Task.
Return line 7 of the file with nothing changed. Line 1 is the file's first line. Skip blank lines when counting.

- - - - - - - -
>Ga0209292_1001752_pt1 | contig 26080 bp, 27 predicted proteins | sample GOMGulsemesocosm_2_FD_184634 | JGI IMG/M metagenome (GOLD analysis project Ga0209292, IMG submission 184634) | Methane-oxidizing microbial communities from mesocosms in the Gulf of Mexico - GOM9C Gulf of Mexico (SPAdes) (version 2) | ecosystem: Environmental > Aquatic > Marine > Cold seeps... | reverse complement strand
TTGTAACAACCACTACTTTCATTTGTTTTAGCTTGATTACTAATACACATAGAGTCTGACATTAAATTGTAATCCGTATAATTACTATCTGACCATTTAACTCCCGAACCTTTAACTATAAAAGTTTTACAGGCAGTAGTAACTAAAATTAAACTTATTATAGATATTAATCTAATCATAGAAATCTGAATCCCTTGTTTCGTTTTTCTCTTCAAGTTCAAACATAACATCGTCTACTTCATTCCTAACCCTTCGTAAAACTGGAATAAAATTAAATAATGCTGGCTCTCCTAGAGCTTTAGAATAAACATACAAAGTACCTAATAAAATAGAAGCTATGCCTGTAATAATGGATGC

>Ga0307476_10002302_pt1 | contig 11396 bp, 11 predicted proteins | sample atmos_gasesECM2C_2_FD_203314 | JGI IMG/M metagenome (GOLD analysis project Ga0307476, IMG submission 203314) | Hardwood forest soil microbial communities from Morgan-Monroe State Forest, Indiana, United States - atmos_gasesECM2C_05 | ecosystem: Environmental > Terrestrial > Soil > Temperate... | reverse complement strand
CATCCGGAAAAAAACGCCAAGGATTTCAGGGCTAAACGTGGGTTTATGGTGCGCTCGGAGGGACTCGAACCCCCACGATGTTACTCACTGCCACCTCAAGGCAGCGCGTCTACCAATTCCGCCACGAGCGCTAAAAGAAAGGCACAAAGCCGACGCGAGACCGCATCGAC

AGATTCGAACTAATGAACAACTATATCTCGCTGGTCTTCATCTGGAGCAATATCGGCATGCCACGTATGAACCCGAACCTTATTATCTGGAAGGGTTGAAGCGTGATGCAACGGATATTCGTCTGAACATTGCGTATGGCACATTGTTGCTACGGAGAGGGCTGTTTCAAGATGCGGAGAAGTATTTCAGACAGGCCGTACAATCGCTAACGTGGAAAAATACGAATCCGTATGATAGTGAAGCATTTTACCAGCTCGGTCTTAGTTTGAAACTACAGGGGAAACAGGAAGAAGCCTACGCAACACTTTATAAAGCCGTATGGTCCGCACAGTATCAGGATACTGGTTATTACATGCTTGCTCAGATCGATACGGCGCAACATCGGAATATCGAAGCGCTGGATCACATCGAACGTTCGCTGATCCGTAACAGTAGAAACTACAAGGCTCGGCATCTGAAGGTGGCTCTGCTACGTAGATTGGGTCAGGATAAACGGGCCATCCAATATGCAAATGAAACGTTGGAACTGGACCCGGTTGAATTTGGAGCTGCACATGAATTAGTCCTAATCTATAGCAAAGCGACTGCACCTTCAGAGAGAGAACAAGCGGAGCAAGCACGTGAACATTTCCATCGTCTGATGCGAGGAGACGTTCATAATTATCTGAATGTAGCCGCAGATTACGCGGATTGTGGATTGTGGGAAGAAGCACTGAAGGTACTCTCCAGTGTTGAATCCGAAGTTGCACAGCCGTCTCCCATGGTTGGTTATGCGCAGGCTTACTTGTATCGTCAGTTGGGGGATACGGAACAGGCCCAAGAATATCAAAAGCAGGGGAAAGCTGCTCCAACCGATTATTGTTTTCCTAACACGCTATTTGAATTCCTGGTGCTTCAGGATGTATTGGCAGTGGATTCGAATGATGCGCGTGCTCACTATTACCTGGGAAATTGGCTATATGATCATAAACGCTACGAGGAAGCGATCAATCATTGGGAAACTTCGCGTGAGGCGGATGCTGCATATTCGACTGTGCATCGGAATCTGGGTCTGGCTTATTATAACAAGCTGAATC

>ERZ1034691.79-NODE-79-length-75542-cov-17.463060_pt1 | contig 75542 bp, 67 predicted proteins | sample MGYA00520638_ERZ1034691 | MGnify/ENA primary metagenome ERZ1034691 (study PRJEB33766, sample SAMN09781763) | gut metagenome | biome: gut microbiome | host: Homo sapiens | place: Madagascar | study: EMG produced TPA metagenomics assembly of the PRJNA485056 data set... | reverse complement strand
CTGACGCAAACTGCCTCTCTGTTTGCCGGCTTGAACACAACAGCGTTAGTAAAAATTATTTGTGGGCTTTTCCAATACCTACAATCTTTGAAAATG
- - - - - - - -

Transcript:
CTGACGCAAACTGCCTCTCTGTTTGCCGGCTTGAACACAACAGCGTTAGTAAAAATTATTTGTGGGCTTTTCCAATACCTACAATCTTTGAAAATG